In addition to news today that ‘death gratuities’ –to help grieving families pay for funeral expenses of fallen soldiers--have been stopped, now the American Legion is screaming about other benefits American soldiers have been denied under the government shutdown. American Legion activist and VictoriaTaft.com Blogforce member, Rees Lloyd sends along this missive by the Legion’s national headquarters blasting the Federal Government for furloughing employees, cutting off access to all 56 regional VA offices to Veterans looking for services. The shutdown of the VA started today, one week after the start of the impasse between President Obama and Congress on funding for ObamaCare, otherwise known as the Affordable Care Act.
Veterans have suffered disproportionately in this shutdown. Clearly, the Federal Government runs the military and it’s a big target. Indeed, the President has appeared to use his discretion to inflict as much harm to as many people as possible, a move that is more Alinskyesque than Presidential.
The President has closed the cemetery at Normandy, France; refused to allow Chaplains to work for free and conduct services during the shutdown; infamously closed down the open air World War II Memorial, forcing elderly men who in their youth stormed the beaches of Normandy and Iwo Jima, to storm the barricades the Obama Administration had the National Park Service erect. The President shutdown the already sequester-slimmed Miramar Air Show. The shutdown was announced one day before the huge, privately funded event, was set to take off. The show is a big recruitment tool for the Marines. The President’s administration has also closed privately run commissaries at Camp Pendleton (and likely other bases and posts throughout the world). The President’s administration has also ended funding for military funerals and death benefits.
As the Washington Times’ Wes Pruden reports, Park Rangers have been told to make getting into National Parks, on Federal land, Memorials etc as difficult as possible,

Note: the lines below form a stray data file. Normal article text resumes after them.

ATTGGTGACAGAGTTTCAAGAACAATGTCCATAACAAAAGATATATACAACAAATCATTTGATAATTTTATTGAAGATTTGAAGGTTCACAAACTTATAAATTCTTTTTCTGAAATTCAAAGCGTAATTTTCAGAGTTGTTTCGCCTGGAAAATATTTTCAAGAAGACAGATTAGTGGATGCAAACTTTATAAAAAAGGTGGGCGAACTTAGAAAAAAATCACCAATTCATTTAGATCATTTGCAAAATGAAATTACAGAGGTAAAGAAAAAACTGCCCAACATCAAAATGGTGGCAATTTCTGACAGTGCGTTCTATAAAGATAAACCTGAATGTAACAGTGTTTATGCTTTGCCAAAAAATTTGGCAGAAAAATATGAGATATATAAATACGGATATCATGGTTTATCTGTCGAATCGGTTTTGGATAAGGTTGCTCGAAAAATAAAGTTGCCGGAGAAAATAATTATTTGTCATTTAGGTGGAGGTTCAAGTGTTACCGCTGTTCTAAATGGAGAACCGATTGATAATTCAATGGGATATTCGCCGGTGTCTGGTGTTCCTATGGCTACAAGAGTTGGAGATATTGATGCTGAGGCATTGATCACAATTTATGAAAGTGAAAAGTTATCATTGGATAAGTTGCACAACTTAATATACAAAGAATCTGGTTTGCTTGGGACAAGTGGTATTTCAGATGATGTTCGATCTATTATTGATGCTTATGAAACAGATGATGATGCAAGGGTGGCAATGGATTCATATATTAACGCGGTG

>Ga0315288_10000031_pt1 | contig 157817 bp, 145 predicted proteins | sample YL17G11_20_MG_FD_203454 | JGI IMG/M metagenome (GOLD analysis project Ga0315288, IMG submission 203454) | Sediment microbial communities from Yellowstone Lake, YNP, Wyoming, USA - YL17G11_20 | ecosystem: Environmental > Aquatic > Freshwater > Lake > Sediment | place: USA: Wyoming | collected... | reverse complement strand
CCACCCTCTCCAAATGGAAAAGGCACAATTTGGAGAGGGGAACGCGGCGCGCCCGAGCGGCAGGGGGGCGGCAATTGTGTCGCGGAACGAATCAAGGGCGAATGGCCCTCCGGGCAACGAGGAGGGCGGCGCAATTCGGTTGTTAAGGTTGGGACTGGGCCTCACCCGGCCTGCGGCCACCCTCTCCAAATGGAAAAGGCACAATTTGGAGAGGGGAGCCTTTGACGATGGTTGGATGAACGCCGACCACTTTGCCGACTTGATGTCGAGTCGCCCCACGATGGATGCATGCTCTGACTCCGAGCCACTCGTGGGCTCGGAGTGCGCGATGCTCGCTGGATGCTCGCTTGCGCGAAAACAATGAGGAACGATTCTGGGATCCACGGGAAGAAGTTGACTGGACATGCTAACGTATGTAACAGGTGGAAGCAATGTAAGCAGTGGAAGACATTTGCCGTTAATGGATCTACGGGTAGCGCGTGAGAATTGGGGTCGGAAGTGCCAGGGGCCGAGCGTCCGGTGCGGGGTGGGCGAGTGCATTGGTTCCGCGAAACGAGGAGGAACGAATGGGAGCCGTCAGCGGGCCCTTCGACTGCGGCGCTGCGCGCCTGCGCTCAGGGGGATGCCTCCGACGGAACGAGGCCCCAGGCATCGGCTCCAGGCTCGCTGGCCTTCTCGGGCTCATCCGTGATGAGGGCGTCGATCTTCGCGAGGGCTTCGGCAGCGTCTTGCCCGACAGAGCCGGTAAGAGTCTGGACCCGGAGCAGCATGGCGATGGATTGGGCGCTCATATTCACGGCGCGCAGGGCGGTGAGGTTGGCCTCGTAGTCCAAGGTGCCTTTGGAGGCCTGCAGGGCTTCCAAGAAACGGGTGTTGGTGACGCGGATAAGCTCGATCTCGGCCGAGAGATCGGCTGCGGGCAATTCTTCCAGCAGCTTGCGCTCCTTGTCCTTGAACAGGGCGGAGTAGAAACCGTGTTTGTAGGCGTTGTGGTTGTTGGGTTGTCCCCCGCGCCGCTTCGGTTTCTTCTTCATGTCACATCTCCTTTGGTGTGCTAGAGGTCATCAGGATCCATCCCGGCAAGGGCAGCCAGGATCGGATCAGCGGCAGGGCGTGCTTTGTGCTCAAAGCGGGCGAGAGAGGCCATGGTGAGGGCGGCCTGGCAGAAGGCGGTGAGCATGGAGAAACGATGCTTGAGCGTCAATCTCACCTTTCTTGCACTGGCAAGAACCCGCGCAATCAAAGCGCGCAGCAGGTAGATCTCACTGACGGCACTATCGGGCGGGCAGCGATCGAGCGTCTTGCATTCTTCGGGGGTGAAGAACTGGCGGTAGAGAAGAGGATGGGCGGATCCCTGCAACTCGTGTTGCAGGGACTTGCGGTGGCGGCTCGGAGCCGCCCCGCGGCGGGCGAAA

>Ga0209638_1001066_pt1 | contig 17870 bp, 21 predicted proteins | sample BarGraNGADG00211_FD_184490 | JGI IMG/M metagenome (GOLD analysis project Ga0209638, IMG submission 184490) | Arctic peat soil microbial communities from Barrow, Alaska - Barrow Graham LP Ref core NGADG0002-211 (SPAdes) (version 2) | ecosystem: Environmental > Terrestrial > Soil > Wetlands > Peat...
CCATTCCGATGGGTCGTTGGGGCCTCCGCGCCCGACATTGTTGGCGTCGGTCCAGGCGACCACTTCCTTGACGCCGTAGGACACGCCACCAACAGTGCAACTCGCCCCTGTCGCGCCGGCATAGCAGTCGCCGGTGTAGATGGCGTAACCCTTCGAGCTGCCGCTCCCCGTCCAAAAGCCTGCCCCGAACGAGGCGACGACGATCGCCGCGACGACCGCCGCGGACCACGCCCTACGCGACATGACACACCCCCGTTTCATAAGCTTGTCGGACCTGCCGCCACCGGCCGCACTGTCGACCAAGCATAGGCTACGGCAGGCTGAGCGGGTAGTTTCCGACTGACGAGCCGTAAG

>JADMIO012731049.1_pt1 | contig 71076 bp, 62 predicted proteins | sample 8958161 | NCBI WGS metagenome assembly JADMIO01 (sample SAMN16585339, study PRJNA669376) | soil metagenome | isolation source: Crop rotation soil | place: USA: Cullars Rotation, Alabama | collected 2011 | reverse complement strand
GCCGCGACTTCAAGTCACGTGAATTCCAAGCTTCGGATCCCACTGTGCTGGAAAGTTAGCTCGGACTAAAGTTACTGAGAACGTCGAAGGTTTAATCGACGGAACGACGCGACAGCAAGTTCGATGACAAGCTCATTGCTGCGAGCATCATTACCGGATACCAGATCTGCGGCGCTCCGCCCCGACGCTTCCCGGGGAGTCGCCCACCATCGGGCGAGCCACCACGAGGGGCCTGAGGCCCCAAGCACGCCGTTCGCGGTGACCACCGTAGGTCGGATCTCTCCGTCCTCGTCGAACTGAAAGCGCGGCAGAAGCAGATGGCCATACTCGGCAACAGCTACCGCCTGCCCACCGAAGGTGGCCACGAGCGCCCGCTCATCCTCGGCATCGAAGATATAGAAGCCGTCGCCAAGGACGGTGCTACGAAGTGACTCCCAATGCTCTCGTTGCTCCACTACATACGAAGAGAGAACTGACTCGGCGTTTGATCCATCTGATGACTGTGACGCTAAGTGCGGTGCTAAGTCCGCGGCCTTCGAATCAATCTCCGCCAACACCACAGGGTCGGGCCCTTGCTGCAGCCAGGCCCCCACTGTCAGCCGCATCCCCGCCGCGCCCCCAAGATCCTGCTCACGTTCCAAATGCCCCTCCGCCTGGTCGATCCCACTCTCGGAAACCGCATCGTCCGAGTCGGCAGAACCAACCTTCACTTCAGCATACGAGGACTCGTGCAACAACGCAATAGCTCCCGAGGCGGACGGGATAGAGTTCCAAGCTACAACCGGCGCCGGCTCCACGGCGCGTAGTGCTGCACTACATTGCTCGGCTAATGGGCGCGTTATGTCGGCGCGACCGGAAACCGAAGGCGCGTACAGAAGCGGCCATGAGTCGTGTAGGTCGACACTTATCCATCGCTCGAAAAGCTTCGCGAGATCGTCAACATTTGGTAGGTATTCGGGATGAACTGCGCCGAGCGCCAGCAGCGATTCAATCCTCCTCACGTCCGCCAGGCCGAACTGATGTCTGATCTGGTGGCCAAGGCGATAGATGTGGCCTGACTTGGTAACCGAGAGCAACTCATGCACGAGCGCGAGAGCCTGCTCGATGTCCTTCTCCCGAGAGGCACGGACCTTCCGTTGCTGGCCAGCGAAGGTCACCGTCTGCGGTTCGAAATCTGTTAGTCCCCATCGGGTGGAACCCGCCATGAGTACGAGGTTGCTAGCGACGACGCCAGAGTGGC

“It’s a cheap way to deal with the situation,” an angry Park Service ranger in Washington says of the harassment. “We’ve been told to make life as difficult for people as we can. It’s disgusting.”
WASHINGTON (Oct. 8, 2013) — The Department of Veterans Affairs (VA) has announced it is placing more than 7,000 employees on furlough, effective Oct. 8, a move that will eliminate public access to all 56 of its Veterans Benefits Administration (VBA) regional offices.
As a result of the furloughs, VBA can no longer conduct personal interviews and hearings, process GI Bill benefits, offer educational or vocational counseling, or provide outreach activities and programs — including VetSuccess on Campus. The reduced work force also means that American Legion service officers are unable to use office space allocated to them at the regional offices.
Daniel M. Dellinger, national commander of The American Legion, expressed outrage at the latest impact of the government shutdown on veterans. “Because Congress and the White House refuse to speak to each other, our country’s veterans are suffering more with each passing day of this extremely dangerous impasse.
“Now we’ve reached the point where VA can’t even process benefits claims for our men and women who served in uniform. Our nation’s leaders need a reality check. Do they really think they are serving the best interests of our veterans — or the best interests of all Americans — by forcing government agencies to shut down?”
On Oct. 4, Dellinger held a press conference at the World War II Memorial in Washington, a memorial that was initially closed to World War II veterans and is still closed to the public. He told reporters that the House of Representatives, the Senate and President Obama were all to blame for the shutdown.
Besides the 7,000 VBA workers furloughed, VA has also placed more than 2,700 OIT workers on furlough. This means that all development of VA software has ceased, including work on the Veterans Benefits Management System, which VA Secretary Eric Shinseki has repeatedly identified as a key component to eliminating the claims backlog.
In a statement, VA said claims processing will continue until funding is exhausted, “which is projected to happen in late October.” Mandatory overtime for claims processors, scheduled to continue until Nov. 16, has also been abruptly halted.
VA employees who staff the department’s compensation and pension call centers are still on the job. Veterans who want to file benefits claims or check on a claim’s status can still do so by calling (800) 827-1000.
VBA also announced it will no longer be able to respond to congressional inquiries until appropriations have been restored.
Secretary Shinseki is scheduled to testify Oct. 9 at a House Committee on Veterans’ Affairs hearing that will examine the impact of the current government shutdown on VA operations.